Poignant Writing

Written By: Timothy Fish Published: 11/6/2007

The recipe for writing a poignant scene is fairly straight forward. You start with a character that people recognize, put the character in a believable situation with another character that does something to the other character that the other character has no ability to stop. Mix it together and slowly reveal what has happened.

A scene with a wife and her abusive husband is often poignant. She is weaker, she has the kids to be concerned about, and she has no way out. All we have to do is tell about her wounds and how she got them. A scene with a child and an abusive parent works the same way.

Things get a little more interesting when the roles are reversed. Maybe the husband isn’t abusive. Maybe his wife leaves him for another man. There is nothing that he can do. Maybe the child gets mad at a loving parent and runs away from home. The child is found strangled. The parent is supposed to be the stronger of the two, but it is out of his hands.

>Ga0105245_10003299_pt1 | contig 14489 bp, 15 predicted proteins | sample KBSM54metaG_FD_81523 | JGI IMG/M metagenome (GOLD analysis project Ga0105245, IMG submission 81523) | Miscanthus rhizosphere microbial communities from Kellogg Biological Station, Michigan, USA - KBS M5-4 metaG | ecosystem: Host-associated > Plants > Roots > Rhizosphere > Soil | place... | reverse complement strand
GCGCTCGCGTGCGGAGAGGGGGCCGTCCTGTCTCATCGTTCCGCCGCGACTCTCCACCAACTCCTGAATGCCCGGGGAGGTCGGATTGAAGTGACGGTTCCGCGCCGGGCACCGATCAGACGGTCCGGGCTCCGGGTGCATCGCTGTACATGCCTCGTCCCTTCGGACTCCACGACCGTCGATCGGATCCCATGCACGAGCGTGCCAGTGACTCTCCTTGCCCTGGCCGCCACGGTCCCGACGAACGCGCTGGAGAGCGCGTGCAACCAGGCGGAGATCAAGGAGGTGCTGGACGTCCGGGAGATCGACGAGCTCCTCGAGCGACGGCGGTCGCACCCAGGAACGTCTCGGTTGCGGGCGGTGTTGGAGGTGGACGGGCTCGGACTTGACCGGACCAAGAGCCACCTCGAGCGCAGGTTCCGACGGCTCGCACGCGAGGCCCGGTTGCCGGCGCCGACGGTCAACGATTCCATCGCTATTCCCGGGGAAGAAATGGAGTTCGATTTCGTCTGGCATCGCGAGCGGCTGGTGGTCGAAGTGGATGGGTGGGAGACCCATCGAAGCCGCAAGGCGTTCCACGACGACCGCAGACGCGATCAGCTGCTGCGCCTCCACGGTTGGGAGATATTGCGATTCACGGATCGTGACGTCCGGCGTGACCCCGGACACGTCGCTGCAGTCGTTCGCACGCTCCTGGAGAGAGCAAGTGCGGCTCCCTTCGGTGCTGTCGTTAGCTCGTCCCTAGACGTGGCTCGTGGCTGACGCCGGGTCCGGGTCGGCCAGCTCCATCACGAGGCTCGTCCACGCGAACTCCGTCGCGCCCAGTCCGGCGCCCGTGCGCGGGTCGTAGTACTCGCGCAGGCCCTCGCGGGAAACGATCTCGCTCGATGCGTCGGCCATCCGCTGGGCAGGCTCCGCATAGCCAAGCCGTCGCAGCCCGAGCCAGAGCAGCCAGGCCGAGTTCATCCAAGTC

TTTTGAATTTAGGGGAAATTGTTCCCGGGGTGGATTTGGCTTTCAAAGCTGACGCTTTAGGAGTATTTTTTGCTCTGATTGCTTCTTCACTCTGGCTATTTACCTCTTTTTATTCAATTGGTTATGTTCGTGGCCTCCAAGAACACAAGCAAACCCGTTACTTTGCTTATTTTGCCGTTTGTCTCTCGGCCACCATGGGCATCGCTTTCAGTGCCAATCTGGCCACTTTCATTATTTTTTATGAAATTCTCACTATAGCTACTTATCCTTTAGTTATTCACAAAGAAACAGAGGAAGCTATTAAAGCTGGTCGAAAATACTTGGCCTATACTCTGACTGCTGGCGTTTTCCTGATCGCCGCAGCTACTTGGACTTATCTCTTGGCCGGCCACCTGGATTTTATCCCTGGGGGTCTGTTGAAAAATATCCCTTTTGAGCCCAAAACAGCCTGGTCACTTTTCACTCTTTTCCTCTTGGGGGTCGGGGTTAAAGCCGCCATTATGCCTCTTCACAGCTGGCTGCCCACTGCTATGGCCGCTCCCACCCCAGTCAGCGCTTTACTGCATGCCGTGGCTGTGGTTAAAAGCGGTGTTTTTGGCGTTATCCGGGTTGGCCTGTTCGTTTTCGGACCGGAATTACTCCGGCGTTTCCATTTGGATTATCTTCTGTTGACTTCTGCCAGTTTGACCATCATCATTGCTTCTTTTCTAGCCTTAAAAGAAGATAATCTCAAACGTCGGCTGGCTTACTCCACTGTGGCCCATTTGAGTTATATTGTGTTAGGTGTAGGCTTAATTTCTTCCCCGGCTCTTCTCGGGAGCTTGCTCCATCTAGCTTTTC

One of the most poignant pieces I have ever read is The Lottery by Shirley Jackson. It follows the basic formula, but the characters who play the roles are not typical. The first character is a woman, a very ordinary woman with a family. The second character is the rest of the town. We identify with the characters. She could be a member of our family. Her family could be our family. Perhaps she could be us. They all go to participate in a town event. It has always been this way. It is an old custom. They are holding true to the old traditions, though other towns are not. We see our fears in their fears. We aren’t sure what this tradition is all about, but it is as sure as Christmas or Easter. It is part of the way things are. We know that she can do nothing to stop it; we believe that the town will refuse to stop it; but we feel remorse because of what happens to her.

Perhaps the hardest thing about writing poignant scenes is convincing the reader that the first character is not partially at fault. If a parent yells at the child and then the child runs away, the scene is not as poignant as it could be. Instead of thinking, the child shouldn’t do that, the reader is left thinking if he hadn’t yelled….

Poignant scenes tend to be very simple and this may be the reason that many people see them as some of an author’s best writing. For the scene to work, there must be a clear disconnect between right and wrong. The author doesn’t have to tell the reader that something is wrong, it just is.